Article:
Insulin pumps are no more effective at improving quality of life for patients with type 1 diabetes than daily injection shots, according to UK researchers.
They said such technology did not take away the need for education on diabetes self-management and was no more effective than injections in helping adults control their blood glucose levels.
“Pumps may be useful in patients who are highly engaged in their own management”
Extra training and support in how to flexibly manage lifestyle alongside the onerous tasks of measuring blood glucose, carbohydrate counting and monitoring exercise remain key, they said.
Findings from the REPOSE trial, involving Sheffield Teaching Hospitals NHS Foundation Trust and Sheffield University, have just been published in the British Medical Journal.
The researchers noted that around 6% of adults with type 1 diabetes were estimated to use insulin pumps, rising to 40% in the US.
Use of pumps was expensive, but could provide patients with a more flexible way of delivering their insulin, they noted.
However, until now, little research has been done to see how effective the pump is compared with injections, they said.
The Sheffield team allocated 267 participants – at eight centres across England and Scotland – onto a week-long educational course to learn about flexible insulin therapy, and split them into two groups.
One group also received training on how to use a pump to deliver their insulin while the second group used multiple insulin injections for two years.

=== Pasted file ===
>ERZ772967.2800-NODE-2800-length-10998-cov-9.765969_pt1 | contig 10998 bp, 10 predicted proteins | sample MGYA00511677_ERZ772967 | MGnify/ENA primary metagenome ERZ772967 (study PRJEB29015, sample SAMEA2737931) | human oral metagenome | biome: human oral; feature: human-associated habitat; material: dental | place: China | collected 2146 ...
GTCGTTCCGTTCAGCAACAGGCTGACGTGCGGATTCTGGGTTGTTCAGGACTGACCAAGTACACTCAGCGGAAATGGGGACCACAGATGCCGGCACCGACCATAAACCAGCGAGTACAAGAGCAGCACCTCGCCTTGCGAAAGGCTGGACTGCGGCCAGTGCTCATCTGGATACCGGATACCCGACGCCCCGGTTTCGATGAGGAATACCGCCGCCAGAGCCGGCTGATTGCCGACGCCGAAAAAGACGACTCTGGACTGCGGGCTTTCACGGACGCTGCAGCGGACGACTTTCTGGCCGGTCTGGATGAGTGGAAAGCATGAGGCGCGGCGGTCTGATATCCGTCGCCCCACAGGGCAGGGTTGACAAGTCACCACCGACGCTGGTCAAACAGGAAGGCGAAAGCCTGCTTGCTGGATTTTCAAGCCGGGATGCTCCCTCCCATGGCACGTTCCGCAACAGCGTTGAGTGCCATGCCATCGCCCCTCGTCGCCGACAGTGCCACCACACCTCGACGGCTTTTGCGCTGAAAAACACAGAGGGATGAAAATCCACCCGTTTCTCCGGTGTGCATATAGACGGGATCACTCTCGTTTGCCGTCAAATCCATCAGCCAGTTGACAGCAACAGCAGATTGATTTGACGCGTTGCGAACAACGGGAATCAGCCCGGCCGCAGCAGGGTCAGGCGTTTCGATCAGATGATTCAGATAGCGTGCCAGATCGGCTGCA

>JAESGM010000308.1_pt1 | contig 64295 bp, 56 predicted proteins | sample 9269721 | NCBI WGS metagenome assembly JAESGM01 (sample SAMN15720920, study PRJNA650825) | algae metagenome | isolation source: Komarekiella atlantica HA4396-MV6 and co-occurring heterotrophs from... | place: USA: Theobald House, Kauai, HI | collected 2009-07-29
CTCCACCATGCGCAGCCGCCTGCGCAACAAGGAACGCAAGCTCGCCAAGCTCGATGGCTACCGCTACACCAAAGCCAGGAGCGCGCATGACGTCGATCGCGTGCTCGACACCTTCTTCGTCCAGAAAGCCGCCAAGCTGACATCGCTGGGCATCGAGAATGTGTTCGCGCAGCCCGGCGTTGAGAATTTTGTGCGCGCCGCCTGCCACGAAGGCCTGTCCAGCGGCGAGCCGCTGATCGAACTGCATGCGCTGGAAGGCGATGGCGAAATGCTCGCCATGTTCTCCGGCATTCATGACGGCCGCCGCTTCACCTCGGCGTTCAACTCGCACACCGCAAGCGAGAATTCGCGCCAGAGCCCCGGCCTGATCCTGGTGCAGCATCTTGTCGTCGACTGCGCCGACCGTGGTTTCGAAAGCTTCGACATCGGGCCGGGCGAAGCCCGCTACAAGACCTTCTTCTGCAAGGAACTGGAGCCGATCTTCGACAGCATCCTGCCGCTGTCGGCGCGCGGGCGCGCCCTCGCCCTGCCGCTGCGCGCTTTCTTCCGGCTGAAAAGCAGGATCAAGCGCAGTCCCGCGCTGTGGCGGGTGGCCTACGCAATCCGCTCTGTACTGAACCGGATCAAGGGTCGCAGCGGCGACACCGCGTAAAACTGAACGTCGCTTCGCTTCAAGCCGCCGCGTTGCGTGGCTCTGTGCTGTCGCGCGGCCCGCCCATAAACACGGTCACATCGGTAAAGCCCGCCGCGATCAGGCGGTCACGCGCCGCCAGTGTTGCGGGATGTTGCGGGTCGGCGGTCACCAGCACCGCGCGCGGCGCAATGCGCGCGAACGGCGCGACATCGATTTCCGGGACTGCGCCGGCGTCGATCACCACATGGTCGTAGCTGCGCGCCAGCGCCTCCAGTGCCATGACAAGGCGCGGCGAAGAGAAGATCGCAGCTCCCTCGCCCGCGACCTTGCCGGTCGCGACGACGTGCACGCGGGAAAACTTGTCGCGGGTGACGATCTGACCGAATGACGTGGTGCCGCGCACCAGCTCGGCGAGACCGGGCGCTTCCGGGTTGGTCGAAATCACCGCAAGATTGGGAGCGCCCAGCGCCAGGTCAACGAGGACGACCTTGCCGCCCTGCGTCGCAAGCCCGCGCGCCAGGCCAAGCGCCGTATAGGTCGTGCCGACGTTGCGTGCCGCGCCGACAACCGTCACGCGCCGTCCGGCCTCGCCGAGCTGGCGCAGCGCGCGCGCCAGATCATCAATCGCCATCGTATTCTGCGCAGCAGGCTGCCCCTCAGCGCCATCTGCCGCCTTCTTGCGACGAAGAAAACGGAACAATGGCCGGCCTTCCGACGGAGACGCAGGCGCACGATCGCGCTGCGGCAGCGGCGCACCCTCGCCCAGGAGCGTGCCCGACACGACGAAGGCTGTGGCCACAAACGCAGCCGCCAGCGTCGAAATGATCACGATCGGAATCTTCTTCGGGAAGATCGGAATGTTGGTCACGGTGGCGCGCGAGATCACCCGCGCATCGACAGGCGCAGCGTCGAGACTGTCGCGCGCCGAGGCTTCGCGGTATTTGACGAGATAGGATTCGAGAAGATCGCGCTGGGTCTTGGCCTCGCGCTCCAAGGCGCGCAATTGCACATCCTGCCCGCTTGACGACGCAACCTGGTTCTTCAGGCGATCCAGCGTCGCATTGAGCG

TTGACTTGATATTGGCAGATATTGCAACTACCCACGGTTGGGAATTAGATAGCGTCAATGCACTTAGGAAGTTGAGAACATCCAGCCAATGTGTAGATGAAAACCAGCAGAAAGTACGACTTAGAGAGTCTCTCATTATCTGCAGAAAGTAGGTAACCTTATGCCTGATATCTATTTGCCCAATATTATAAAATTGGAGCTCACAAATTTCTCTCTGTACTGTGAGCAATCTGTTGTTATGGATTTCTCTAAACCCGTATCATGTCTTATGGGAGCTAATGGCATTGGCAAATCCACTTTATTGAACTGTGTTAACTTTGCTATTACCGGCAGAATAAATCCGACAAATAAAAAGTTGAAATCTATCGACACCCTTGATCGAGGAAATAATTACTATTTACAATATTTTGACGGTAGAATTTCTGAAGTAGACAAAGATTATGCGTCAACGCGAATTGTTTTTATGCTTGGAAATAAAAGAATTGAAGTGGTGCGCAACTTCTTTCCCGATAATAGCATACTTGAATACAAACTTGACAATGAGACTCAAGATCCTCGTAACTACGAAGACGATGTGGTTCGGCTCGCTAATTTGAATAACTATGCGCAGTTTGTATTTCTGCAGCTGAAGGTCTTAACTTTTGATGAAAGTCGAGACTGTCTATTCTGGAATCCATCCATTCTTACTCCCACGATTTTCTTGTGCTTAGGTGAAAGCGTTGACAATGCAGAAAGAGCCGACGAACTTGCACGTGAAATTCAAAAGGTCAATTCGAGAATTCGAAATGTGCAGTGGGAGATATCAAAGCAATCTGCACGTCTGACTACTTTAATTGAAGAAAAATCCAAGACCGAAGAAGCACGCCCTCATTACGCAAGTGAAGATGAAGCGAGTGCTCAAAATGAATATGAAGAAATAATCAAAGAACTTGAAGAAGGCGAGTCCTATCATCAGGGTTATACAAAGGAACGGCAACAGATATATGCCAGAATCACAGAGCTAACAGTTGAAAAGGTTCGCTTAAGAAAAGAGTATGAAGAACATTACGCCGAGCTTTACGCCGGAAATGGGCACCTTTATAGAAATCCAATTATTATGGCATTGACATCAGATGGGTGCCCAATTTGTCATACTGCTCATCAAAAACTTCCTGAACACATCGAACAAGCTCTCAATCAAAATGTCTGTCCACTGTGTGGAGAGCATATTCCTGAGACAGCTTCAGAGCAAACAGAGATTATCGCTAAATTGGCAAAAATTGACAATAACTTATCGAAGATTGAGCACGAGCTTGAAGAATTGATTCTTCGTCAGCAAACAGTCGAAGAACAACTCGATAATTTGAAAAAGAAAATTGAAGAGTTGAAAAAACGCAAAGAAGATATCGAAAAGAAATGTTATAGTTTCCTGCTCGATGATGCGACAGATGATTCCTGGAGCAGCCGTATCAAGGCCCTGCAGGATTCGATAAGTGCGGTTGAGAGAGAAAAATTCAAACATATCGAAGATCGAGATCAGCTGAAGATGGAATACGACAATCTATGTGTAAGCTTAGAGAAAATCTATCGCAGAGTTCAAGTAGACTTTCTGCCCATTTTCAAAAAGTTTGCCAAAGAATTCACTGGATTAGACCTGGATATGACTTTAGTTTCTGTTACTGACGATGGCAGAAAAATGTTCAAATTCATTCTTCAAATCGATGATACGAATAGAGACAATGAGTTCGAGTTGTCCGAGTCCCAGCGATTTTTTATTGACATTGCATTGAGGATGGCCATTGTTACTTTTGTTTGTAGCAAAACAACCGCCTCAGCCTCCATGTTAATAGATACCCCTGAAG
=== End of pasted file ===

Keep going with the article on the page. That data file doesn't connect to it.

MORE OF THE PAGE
“The findings of this research will be of real value to patients and clinicians in the NHS”
Although, participants using the pumps were more satisfied with the treatment, there were no significant benefits in quality of life between those using insulin pumps and those taking daily shots of insulin.
Lead study author Professor Simon Heller said: “Offering pumps to adults whose blood glucose levels are high and who have not yet received training in insulin self-management doesn’t appear to offer additional benefit.
“What the results do suggest is that ensuring people receive training to enable them to better manage their diabetes is likely to be more beneficial,” he said.
“Pumps may be useful in patients who are highly engaged in their own management, but find that the limitations of insulin treatment prevent them achieving their glucose targets,” he noted.
Dr Martin Ashton-Key, scientific director at the National Institute for Health’s Research Evaluation Trials and Studies Co-ordinating Centre, added: “The findings of this NIHR-funded research will be of real value to patients with diabetes and clinicians in the NHS.”